FDA lifts clinical hold on Concert drug
- The Food and Drug Administration has lifted its clinical hold on a Phase 2a study of Concert Pharmaceuticals' hair loss drug CTP-543 following review of toxicology data, the biotech announced Monday.
- The study will be amended to evaluate two doses of CTP-543 over 24 weeks and will resume enrollment later in July. Concert expects the trial to complete in the second half of 2018.
- The primary outcome measure will look at the severity of alopecia tool (SALT) at 24 weeks. There is potential to amend the study to include higher doses of CTP-543 if required, Concert said.
Back in May, the FDA's clinical hold on CTP-543, a modified version of Incyte's JAK inhibitor Jakafi (ruxolitinib), caused the company's stock to fall by almost 10%.
Lifting the hold, which followed scrutiny of non-clinical toxicology studies and discussion of clinical protocol amendments, is good news for Concert Pharmaceuticals and the company is now moving forward with development of what could be the first approved treatment for alopecia areata.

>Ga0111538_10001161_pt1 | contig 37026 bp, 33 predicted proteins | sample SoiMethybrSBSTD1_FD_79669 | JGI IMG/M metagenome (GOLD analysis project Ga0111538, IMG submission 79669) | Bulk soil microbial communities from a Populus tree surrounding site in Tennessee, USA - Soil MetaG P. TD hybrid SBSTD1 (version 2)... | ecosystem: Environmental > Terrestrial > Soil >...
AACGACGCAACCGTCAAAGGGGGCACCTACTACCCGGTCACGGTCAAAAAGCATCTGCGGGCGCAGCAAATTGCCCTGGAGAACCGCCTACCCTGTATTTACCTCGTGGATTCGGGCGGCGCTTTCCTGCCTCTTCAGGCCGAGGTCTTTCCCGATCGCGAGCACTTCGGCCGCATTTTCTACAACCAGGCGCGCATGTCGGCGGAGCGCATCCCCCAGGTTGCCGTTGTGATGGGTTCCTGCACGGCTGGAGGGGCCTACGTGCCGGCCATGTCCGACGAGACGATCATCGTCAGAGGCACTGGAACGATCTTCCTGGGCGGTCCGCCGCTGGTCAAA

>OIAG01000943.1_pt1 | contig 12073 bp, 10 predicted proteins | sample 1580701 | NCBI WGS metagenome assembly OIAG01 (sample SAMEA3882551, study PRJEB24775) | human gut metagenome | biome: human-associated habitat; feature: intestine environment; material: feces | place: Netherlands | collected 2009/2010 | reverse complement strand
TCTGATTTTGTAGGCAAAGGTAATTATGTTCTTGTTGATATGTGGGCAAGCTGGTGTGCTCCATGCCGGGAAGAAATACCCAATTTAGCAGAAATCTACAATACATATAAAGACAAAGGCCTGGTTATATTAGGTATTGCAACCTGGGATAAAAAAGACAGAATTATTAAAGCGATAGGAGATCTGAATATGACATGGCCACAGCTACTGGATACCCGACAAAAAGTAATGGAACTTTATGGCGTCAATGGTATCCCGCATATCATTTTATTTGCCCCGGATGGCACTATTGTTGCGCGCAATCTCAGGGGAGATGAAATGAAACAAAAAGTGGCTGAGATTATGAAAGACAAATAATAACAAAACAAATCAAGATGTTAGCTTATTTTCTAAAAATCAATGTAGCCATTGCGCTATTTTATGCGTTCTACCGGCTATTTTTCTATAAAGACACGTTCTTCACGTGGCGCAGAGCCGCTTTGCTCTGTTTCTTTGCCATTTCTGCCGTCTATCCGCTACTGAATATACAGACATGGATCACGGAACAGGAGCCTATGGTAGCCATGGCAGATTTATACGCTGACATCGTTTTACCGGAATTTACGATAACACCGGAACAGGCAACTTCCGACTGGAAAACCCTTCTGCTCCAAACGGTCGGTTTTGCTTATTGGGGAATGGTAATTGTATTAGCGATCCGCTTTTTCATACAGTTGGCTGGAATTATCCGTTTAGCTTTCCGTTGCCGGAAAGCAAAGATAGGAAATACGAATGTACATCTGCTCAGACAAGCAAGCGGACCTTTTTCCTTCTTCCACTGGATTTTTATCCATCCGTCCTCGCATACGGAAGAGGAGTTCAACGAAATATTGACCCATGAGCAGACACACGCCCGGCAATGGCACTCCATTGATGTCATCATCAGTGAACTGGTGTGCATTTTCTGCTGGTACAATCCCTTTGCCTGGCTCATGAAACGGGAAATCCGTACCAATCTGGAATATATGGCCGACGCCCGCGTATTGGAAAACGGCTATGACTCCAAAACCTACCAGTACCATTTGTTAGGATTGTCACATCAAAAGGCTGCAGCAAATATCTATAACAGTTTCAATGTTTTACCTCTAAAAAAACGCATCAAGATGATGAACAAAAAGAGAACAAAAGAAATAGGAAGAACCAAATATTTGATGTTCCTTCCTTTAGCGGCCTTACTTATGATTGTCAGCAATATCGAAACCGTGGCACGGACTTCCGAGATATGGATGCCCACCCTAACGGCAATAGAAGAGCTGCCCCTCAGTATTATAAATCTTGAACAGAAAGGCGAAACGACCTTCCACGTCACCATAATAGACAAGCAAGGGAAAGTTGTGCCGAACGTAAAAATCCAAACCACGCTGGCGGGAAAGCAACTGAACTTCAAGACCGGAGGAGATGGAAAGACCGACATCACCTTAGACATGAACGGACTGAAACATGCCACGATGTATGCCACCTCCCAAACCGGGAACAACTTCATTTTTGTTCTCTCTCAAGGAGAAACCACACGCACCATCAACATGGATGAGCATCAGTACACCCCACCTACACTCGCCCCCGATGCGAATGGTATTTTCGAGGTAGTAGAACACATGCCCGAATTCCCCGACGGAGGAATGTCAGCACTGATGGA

An autoimmune disease, alopecia areata results in partial or complete hair loss over the scalp and body, affecting up to 650,000 people in the U.S. There is no current FDA-approved therapy.
"We believe the FDA is taking a measured approach for the development of Janus kinases inhibitors, or JAK inhibitors, for autoimmune dermatological disorders, including alopecia areata. Accordingly, we agreed to modify the design of our Phase 2a trial to evaluate CTP-543 in the patient population in a more step-wise fashion," said Roger Tung, president and CEO of Concert Pharmaceuticals, in a statement.
Not everyone is happy with CTP-543's development. Incyte has requested an inter partes review of Concert's patent, challenging Concert's patent claims on the drug.
- Concert Pharmaceuticals Press release
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